GAINESVILLE — The Florida Gators suffered a big, stunning recruiting setback Thursday night when Cormani McClain committed to Miami.
Billy Napier’s Gators were widely expected to land McClain, the nation’s No. 2 prospect — so much so that a video has been circulating on social media about one national recruiting site reneging on its commitment to UF. McClain’s decision stings, and it should; he would be UF’s highest-rated recruit since the 2015 signing of Martez Ivey out of Apopka High.
The flurry overshadows the progress Napier’s Gators have made on the recruiting trail. Although Mario Cristobal’s Hurricanes moved past UF in the 247Sports composite rankings on Thursday, UF’s 2023 class is still ninth nationally. That’s up 13 spots from where Dan Mullen had them a year ago.
The Gators have non-binding verbal commitments from 13 recruits ranked in the top 250 nationally. That would be the most since UF signed 14 in 2013.
The Gators have 18 commitments rated as four- or five-star talents. That would tie Mullen’s 2020 class for the most since Urban Meyer had 22 in his last class (2010).
“So far so good,” Napier said Monday in general comments about UF recruiting. “A lot of work remains to be done.”
AND lots of job if his gators start consistently challenging Kirby Smart’s bulldogs.
Georgia is the reigning national champion and on the short list of College Football Playoff contenders this season in large part because of Smart’s recruiting — his dedication to and success in it. That was shown last year when the Bulldogs blew out Florida under 27.
Georgia’s touchdowns were scored by players who were among the nation’s top 130 prospects in their class. Six of the game’s top eight tacklers were top 50 recruits and another was ranked 103rd.
The Bulldogs’ current roster leads the nation with 15 five-star recruits. The only team with more talent is Alabama, according to the 247Sports rankings. Florida is twelfth. If you’re wondering why Florida is the biggest underdog in this series since 1948, start there.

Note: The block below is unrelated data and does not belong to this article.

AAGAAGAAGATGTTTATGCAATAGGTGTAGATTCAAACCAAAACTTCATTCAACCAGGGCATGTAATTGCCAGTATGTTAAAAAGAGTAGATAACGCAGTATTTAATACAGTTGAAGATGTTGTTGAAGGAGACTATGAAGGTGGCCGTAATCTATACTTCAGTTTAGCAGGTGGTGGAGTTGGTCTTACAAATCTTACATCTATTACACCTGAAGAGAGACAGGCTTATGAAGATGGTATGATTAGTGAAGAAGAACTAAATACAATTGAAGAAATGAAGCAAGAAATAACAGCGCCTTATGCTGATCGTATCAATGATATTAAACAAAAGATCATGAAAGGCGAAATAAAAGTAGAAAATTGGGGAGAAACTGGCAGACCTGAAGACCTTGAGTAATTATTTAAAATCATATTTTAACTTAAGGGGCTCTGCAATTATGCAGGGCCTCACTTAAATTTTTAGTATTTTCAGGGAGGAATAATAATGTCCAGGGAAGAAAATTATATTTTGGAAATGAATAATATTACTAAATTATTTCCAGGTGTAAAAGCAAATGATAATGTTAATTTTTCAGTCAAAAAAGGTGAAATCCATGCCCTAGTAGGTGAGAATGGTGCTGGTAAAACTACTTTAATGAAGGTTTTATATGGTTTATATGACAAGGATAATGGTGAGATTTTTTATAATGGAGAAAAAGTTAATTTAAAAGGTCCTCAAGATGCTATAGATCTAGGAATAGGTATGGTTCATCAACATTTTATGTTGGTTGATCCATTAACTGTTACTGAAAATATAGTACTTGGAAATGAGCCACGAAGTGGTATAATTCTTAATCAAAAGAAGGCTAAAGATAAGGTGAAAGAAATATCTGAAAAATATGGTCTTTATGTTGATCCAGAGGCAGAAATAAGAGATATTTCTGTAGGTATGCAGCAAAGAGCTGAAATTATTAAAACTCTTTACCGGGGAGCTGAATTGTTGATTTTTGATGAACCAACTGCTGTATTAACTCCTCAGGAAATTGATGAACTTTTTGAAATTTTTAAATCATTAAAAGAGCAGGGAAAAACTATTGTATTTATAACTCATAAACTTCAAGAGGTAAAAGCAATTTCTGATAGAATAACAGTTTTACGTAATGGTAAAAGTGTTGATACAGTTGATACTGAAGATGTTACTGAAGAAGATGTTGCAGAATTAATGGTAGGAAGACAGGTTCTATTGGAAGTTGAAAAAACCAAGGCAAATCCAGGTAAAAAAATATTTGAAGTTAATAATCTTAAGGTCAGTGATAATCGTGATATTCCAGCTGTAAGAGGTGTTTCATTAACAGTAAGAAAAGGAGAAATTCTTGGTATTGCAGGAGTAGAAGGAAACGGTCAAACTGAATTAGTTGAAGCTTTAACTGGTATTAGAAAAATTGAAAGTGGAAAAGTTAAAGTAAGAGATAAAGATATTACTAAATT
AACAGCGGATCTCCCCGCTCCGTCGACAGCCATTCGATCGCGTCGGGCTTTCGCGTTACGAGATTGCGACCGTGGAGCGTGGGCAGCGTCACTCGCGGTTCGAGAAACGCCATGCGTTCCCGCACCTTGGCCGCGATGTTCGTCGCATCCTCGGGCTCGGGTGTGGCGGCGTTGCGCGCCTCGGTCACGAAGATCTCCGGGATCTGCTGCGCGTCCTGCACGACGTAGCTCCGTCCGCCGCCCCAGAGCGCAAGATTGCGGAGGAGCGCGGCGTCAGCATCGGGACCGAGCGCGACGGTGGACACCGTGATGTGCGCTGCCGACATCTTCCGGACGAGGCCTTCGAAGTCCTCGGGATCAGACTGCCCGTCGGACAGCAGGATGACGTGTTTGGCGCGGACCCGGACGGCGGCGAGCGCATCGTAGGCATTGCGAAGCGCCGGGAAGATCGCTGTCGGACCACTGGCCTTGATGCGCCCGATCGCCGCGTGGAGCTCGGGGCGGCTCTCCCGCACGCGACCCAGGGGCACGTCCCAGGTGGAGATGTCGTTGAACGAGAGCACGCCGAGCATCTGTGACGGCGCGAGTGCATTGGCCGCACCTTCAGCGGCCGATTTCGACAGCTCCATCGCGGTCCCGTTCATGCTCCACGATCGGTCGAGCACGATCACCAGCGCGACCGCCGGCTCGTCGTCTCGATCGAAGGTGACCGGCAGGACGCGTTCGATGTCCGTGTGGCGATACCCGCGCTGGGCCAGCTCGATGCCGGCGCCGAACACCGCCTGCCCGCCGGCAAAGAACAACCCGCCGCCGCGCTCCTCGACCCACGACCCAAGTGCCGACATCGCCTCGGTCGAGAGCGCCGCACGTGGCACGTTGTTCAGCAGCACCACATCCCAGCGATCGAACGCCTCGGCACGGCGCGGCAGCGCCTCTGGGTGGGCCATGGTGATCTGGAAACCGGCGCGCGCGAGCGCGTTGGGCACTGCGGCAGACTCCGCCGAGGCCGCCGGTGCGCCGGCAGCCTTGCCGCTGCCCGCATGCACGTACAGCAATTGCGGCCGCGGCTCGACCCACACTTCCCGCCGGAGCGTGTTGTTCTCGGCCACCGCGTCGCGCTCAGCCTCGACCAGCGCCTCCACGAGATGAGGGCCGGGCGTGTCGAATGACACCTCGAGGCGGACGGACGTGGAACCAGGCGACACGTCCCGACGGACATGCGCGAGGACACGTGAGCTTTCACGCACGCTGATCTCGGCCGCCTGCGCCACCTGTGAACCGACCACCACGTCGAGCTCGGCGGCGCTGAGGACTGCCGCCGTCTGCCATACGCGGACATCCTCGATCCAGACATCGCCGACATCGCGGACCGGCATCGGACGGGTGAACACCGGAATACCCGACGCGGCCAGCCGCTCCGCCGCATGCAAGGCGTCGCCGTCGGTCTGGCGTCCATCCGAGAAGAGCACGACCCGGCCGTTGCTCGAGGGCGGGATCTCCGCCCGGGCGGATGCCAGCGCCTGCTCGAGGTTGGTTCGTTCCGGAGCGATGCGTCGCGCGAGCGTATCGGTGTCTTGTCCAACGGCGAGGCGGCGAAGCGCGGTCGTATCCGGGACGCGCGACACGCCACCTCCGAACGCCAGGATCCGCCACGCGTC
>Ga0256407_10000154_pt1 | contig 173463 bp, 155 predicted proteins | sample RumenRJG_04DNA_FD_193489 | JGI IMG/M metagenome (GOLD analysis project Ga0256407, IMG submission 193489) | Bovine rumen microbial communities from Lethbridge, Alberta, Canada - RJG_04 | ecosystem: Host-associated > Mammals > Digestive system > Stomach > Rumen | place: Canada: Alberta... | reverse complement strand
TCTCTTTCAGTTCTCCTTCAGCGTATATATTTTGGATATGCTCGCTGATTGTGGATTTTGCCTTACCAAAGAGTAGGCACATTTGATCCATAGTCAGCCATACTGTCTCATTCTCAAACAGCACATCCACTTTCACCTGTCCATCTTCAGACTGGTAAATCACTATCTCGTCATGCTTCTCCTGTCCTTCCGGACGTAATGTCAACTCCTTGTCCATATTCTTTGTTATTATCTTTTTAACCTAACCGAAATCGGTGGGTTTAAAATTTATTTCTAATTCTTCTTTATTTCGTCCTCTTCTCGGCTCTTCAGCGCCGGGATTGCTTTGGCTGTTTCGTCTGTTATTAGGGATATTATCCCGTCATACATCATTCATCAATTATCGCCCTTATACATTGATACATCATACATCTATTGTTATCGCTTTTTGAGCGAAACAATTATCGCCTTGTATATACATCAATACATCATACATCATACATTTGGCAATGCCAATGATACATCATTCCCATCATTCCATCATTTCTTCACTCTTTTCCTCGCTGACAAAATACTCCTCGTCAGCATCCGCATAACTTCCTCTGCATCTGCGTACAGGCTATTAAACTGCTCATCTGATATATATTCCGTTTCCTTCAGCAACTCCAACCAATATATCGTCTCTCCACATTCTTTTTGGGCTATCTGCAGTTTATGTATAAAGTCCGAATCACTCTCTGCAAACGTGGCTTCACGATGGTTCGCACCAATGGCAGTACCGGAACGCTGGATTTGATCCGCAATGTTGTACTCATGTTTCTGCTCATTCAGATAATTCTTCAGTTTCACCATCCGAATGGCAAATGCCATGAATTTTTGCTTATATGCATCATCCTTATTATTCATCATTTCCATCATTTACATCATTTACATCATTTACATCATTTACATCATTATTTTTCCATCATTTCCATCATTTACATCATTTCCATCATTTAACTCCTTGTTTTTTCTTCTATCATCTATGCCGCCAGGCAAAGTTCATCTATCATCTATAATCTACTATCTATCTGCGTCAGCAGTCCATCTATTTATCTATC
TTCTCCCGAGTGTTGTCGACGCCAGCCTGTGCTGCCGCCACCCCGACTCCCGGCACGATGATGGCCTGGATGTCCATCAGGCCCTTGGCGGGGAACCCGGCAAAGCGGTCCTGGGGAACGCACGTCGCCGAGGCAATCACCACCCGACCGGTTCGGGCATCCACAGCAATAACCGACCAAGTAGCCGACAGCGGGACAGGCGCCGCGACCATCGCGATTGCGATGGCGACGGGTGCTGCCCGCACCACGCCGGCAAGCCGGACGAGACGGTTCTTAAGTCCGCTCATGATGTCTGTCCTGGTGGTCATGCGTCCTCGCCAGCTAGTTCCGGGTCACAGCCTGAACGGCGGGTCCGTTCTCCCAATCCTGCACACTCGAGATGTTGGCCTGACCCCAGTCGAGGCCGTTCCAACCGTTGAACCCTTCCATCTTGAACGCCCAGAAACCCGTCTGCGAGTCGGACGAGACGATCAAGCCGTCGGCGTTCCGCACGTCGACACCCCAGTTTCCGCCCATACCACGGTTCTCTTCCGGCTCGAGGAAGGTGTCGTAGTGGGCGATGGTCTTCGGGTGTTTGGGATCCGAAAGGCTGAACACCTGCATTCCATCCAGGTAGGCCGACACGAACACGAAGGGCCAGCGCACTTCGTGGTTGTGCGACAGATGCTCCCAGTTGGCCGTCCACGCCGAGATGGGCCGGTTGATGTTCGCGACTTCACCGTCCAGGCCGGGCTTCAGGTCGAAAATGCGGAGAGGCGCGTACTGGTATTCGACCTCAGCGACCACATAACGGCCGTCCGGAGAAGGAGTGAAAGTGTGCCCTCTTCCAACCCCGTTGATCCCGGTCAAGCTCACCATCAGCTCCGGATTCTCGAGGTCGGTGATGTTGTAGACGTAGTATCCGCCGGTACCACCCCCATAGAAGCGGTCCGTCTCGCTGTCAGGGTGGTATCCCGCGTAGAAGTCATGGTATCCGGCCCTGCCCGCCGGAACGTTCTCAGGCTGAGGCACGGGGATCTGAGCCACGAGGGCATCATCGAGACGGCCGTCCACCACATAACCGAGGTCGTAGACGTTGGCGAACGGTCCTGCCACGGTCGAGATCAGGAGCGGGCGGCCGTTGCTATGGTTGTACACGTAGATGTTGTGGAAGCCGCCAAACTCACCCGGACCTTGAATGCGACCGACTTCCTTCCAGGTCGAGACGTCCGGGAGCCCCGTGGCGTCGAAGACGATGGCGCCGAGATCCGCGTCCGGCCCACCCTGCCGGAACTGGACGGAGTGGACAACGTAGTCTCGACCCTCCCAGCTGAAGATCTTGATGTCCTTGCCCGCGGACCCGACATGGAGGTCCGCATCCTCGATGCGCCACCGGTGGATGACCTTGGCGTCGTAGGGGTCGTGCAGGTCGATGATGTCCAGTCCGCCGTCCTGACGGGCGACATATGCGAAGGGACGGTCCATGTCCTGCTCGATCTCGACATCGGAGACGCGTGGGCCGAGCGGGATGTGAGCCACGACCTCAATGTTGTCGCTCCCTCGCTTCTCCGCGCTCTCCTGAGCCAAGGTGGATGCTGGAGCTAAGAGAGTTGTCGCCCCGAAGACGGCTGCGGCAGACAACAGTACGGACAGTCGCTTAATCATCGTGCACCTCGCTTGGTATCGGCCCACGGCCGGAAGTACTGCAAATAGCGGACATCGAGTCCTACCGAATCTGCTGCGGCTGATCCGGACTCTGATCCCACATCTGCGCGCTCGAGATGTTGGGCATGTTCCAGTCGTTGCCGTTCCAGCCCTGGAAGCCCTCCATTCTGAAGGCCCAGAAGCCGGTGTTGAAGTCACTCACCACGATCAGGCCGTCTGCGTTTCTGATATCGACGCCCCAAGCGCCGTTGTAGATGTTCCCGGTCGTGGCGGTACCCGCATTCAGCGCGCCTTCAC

“There’s no doubt their staff is really good,” Napier said.
The question is whether Napier can make the Gators’ pitching staff really good as well. And if so, how fast?
Landing McClain would be the surest sign yet that Napier is on the right, fast track. Instead, they will have to settle for some other recent victories.
Earlier this week, Napier flipped four-star prospect Roderick Kearney from rival Florida State. In addition to adding top 150 talent, Kearney’s decision erased the blemish of the summer; the Orange Park offensive lineman committed to FSU soon after leaving Gainesville to visit. Earlier this month, Napier landed Wharton top 100 safety Dijon Johnson, a one-time Ohio State commit.
To be clear: The Gators weren’t recruiting at Georgia’s level, even if they landed McClain. Florida’s class is seven spots behind the Bulldogs. Georgia has commitments from four more top-100 prospects than UF — including linebacker Troy Bowles from Tampa’s Jesuit High — and five more commitments from top-250 prospects. Florida’s class is good, if not great. The Georgian class is elite.
Napier’s first complete class also falls short of the stellar crop that Smart landed in his first full cycle at Georgia. The haul propelled the Bulldogs to the national title game in Smart’s second season.
Smart’s recruiting efforts have increased since then, creating a talent gap that was evident in last year’s failure. The difference will likely be insurmountable this weekend in Jacksonville as well.
Napier missed a chance to close that gap on Thursday before suffering a stunning setback at Lakeland. It’s a sign that for all the progress he made in Year 1, his Gators have plenty of room to grow.
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